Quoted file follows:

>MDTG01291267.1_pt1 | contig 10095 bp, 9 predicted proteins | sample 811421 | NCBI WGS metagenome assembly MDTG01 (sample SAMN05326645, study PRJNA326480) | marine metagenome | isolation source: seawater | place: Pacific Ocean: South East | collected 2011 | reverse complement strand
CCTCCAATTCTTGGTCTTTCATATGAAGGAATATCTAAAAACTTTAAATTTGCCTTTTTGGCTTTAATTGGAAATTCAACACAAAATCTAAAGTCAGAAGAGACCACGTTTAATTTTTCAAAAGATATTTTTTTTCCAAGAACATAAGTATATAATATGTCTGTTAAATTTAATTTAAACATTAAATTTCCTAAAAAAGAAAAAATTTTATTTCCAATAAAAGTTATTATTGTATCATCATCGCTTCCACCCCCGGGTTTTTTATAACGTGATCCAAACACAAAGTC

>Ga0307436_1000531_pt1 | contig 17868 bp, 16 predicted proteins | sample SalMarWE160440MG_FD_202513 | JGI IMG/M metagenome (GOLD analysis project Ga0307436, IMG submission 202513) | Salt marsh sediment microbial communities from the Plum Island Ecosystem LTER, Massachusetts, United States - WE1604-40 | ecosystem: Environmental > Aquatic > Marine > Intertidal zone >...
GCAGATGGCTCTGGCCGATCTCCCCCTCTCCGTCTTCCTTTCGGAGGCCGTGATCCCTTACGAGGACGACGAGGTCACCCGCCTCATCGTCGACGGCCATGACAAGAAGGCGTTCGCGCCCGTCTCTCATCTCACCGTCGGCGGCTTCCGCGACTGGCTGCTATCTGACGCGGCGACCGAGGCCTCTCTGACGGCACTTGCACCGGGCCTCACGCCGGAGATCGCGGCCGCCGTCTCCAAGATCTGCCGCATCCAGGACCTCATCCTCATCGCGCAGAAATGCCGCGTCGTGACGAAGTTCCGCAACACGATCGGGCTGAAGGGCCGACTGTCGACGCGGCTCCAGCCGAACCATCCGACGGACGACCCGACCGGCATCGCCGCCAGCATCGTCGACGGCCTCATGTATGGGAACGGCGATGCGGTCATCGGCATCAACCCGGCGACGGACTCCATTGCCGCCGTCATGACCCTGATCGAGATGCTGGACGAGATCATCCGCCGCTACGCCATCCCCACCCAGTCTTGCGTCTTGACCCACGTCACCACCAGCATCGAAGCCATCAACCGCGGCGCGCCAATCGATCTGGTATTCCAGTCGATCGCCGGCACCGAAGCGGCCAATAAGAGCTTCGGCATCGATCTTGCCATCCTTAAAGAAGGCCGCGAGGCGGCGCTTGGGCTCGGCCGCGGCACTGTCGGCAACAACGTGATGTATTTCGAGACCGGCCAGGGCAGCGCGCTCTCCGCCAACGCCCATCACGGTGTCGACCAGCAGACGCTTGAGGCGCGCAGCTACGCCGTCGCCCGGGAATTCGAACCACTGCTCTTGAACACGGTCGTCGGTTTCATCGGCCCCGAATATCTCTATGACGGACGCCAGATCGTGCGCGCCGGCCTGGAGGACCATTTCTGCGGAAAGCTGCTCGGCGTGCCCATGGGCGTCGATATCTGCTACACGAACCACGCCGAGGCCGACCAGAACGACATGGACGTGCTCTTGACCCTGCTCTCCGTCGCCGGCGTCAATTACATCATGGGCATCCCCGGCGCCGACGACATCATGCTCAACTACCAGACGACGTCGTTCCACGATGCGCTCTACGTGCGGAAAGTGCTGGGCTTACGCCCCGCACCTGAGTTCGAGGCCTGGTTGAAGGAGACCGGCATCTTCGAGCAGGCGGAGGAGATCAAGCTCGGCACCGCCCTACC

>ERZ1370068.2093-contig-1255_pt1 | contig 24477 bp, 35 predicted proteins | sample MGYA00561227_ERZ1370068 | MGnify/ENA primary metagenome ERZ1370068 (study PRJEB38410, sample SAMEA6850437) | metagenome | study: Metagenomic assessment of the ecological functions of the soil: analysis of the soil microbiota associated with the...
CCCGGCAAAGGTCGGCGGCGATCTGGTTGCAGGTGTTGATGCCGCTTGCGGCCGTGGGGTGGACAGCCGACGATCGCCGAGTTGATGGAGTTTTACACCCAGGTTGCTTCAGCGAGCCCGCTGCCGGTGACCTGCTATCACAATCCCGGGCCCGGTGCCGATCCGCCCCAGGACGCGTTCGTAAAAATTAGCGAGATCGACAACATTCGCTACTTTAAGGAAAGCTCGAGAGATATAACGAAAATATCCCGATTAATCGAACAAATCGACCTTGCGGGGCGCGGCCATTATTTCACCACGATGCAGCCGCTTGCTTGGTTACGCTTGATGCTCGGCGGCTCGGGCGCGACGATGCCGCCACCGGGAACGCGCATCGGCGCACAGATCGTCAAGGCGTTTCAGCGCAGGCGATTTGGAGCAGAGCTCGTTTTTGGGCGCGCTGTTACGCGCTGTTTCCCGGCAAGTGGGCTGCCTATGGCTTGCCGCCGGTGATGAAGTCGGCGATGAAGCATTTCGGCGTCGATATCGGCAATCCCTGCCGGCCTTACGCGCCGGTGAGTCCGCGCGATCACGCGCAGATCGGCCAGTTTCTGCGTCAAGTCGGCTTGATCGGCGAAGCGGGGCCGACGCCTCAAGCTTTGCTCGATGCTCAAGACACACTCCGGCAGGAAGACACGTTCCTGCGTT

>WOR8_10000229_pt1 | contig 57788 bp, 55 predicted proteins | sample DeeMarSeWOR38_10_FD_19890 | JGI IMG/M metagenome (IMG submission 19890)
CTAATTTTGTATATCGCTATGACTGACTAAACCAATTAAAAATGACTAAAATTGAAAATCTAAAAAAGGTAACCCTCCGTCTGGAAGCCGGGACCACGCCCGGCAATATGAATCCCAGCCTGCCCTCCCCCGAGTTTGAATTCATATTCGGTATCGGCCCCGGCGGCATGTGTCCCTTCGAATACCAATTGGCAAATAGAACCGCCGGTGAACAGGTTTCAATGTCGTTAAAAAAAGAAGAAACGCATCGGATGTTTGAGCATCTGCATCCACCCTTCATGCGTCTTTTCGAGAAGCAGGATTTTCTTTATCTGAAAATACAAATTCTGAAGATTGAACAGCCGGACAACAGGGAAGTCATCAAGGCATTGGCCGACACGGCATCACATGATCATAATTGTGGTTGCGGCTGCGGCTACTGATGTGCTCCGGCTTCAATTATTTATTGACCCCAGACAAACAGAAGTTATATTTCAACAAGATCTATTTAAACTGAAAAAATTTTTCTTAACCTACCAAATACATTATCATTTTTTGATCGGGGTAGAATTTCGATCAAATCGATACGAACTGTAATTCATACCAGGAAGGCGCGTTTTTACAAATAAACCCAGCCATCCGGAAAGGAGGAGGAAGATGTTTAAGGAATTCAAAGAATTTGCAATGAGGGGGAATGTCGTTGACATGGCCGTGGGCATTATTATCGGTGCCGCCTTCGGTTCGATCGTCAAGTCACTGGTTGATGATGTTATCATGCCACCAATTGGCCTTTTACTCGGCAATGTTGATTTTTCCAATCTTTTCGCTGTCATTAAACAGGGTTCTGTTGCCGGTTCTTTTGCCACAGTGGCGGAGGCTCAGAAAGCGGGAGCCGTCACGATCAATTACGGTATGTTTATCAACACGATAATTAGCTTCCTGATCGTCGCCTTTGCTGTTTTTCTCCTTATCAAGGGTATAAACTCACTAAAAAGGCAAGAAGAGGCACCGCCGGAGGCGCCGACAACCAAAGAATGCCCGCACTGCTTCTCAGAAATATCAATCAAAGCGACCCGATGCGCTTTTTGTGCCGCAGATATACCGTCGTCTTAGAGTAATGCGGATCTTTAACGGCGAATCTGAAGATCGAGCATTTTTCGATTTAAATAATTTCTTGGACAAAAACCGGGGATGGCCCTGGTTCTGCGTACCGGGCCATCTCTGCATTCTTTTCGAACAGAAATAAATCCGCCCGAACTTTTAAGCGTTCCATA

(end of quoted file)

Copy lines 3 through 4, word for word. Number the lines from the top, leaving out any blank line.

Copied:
>Ga0307436_1000531_pt1 | contig 17868 bp, 16 predicted proteins | sample SalMarWE160440MG_FD_202513 | JGI IMG/M metagenome (GOLD analysis project Ga0307436, IMG submission 202513) | Salt marsh sediment microbial communities from the Plum Island Ecosystem LTER, Massachusetts, United States - WE1604-40 | ecosystem: Environmental > Aquatic > Marine > Intertidal zone >...
GCAGATGGCTCTGGCCGATCTCCCCCTCTCCGTCTTCCTTTCGGAGGCCGTGATCCCTTACGAGGACGACGAGGTCACCCGCCTCATCGTCGACGGCCATGACAAGAAGGCGTTCGCGCCCGTCTCTCATCTCACCGTCGGCGGCTTCCGCGACTGGCTGCTATCTGACGCGGCGACCGAGGCCTCTCTGACGGCACTTGCACCGGGCCTCACGCCGGAGATCGCGGCCGCCGTCTCCAAGATCTGCCGCATCCAGGACCTCATCCTCATCGCGCAGAAATGCCGCGTCGTGACGAAGTTCCGCAACACGATCGGGCTGAAGGGCCGACTGTCGACGCGGCTCCAGCCGAACCATCCGACGGACGACCCGACCGGCATCGCCGCCAGCATCGTCGACGGCCTCATGTATGGGAACGGCGATGCGGTCATCGGCATCAACCCGGCGACGGACTCCATTGCCGCCGTCATGACCCTGATCGAGATGCTGGACGAGATCATCCGCCGCTACGCCATCCCCACCCAGTCTTGCGTCTTGACCCACGTCACCACCAGCATCGAAGCCATCAACCGCGGCGCGCCAATCGATCTGGTATTCCAGTCGATCGCCGGCACCGAAGCGGCCAATAAGAGCTTCGGCATCGATCTTGCCATCCTTAAAGAAGGCCGCGAGGCGGCGCTTGGGCTCGGCCGCGGCACTGTCGGCAACAACGTGATGTATTTCGAGACCGGCCAGGGCAGCGCGCTCTCCGCCAACGCCCATCACGGTGTCGACCAGCAGACGCTTGAGGCGCGCAGCTACGCCGTCGCCCGGGAATTCGAACCACTGCTCTTGAACACGGTCGTCGGTTTCATCGGCCCCGAATATCTCTATGACGGACGCCAGATCGTGCGCGCCGGCCTGGAGGACCATTTCTGCGGAAAGCTGCTCGGCGTGCCCATGGGCGTCGATATCTGCTACACGAACCACGCCGAGGCCGACCAGAACGACATGGACGTGCTCTTGACCCTGCTCTCCGTCGCCGGCGTCAATTACATCATGGGCATCCCCGGCGCCGACGACATCATGCTCAACTACCAGACGACGTCGTTCCACGATGCGCTCTACGTGCGGAAAGTGCTGGGCTTACGCCCCGCACCTGAGTTCGAGGCCTGGTTGAAGGAGACCGGCATCTTCGAGCAGGCGGAGGAGATCAAGCTCGGCACCGCCCTACC